Does NYC dump garbage in the ocean?

Recent studies show that the United States is the country that dumps the most water bottles into the ocean. In fact, studies show that the United States contributes no less than 242 million tons of trash into the ocean each year.

However, it is undeniable that ocean debris is a mix of trash from all over the world. The water bottle may be from Los Angeles, the food container from Manila, and the plastic bags from Shanghai. The amount of trash floating in the ocean is too much to bear.

The marine ecosystem is now severely polluted by plastic garbage, which comes from different countries, most of them from Asia.

While it is great that humans are trying to clean up the stain, most efforts should be directed at stopping the uncontrolled flow of plastic trash into the oceans.

Is New York City still dumping trash into the ocean?

Generating more than 14 million tons of trash a year, New York spends an estimated $2.3 billion to dispose of it, sometimes 7,000 miles away in China.

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As the largest city in the world’s most wasteful country, it’s no wonder that New York generates more garbage than any other city in the world.

As it is also the densest city in the United States, its narrow, traffic-clogged streets make collecting all that trash even more difficult. Its location doesn’t help much either, being a gigantic urban sprawl where spaces are limited to contain its garbage.

How does NYC manage its waste?

New York City has a complex waste management ecosystem that encompasses two city agencies and three modes of transportation (trucks, trains, and barges). With 1,668 city collection trucks, another 248 private waste hauling companies, and a diverse network of temporary and permanent facilities spanning halfway around the world, they try to make it all work.

There are some 87,000 tons of garbage in the Pacific Ocean, And counting.

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The contents of a sea turtle’s stomach, according to the Ocean Cleanup Foundation, an organization that funds research into plastic debris found in the PacificCredit, Ocean Cleanup Foundation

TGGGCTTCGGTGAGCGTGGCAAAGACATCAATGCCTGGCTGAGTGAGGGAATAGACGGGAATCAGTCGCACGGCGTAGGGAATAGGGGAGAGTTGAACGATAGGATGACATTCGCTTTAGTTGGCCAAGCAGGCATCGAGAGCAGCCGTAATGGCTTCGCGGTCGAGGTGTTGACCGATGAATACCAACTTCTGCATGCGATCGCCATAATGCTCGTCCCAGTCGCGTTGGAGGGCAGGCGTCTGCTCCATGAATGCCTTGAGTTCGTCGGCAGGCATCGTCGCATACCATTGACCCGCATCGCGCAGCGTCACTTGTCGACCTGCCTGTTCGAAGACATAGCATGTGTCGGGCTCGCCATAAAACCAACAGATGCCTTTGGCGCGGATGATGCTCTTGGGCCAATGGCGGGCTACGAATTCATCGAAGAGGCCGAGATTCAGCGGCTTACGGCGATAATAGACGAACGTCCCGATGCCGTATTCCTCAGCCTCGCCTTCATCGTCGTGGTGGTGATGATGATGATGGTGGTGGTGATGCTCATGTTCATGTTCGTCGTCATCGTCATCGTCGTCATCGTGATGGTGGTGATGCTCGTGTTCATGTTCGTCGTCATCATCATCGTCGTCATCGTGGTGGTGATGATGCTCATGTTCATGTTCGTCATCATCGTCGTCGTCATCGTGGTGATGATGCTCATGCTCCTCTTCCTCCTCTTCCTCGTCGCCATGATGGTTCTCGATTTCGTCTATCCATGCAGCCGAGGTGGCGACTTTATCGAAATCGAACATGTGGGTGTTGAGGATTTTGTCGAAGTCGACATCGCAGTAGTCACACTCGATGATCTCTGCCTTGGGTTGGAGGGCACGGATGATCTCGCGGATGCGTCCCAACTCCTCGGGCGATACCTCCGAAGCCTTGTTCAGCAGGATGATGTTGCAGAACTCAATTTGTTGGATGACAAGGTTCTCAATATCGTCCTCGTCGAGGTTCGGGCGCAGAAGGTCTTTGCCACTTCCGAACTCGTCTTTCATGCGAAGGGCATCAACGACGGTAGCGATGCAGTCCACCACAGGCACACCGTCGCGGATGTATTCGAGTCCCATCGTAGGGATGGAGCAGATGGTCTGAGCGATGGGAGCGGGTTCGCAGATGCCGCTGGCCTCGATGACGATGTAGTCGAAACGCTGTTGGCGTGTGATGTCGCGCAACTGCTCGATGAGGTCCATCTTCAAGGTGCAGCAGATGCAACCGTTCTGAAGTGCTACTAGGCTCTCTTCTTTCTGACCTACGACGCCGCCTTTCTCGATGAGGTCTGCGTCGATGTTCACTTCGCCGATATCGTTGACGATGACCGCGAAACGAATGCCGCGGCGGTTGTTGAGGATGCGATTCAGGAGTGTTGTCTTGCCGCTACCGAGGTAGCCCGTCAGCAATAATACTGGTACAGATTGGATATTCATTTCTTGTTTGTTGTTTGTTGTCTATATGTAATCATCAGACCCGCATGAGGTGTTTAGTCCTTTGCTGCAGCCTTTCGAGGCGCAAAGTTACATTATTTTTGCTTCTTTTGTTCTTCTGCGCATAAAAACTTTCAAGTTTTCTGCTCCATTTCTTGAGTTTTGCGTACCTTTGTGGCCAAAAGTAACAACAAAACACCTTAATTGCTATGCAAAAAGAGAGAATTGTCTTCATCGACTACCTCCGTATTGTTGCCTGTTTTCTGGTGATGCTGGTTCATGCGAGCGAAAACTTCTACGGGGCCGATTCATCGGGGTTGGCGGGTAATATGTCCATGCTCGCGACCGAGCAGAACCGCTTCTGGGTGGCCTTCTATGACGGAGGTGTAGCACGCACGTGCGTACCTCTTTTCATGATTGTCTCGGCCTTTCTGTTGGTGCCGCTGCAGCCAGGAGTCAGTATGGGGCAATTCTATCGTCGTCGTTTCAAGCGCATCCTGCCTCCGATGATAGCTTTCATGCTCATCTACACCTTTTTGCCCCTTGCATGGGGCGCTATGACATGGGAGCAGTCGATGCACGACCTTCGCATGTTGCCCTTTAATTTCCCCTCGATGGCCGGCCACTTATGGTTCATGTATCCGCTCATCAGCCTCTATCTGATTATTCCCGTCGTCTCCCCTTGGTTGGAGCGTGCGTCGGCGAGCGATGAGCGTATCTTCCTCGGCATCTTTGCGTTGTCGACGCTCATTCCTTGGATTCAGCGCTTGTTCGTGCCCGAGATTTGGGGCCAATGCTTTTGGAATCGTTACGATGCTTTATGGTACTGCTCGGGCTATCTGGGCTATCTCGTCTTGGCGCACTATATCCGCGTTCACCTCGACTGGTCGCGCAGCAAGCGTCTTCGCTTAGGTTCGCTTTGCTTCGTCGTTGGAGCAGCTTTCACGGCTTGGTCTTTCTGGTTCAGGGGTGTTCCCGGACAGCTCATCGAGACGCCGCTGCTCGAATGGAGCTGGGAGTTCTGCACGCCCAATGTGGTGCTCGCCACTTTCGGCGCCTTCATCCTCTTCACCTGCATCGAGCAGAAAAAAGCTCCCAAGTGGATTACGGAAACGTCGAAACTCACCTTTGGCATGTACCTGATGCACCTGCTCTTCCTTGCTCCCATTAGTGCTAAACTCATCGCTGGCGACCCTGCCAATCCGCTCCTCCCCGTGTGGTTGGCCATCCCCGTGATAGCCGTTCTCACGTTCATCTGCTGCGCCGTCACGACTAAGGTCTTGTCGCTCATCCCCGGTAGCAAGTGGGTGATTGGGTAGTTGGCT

In the Pacific Ocean, between California and Hawaii, hundreds of miles from any major city, floating in the water are an array of objects such as plastic bottles, children’s toys, broken electronics, abandoned fishing nets, and millions of fragments of debris at least 87,000 tons of trash, a group of researchers reported.

In recent years, this infamous area has become known as the Great Pacific Garbage Patch, a marine swirl of debris where everyday objects are deposited by currents. At a certain point, the plastic disintegrates into tiny particles that are often eaten by fish and may eventually find their way into our food chain.
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The researchers said that fishing nets make up a staggering amount of the trash they identified. Credit… Ocean Cleanup Foundation

A study recently published in the journal Scientific Reports quantified the extent of the garbage patch: it is between four and sixteen times larger than previously thought, occupies an area roughly four times the size of California, and is estimated to contain 1.8 trillion pieces of trash. Although it was once thought to look more like a soup of almost minuscule particles of plastic, scientists now think most of the trash is made up of larger pieces. What’s more, they say, it is growing “exponentially.”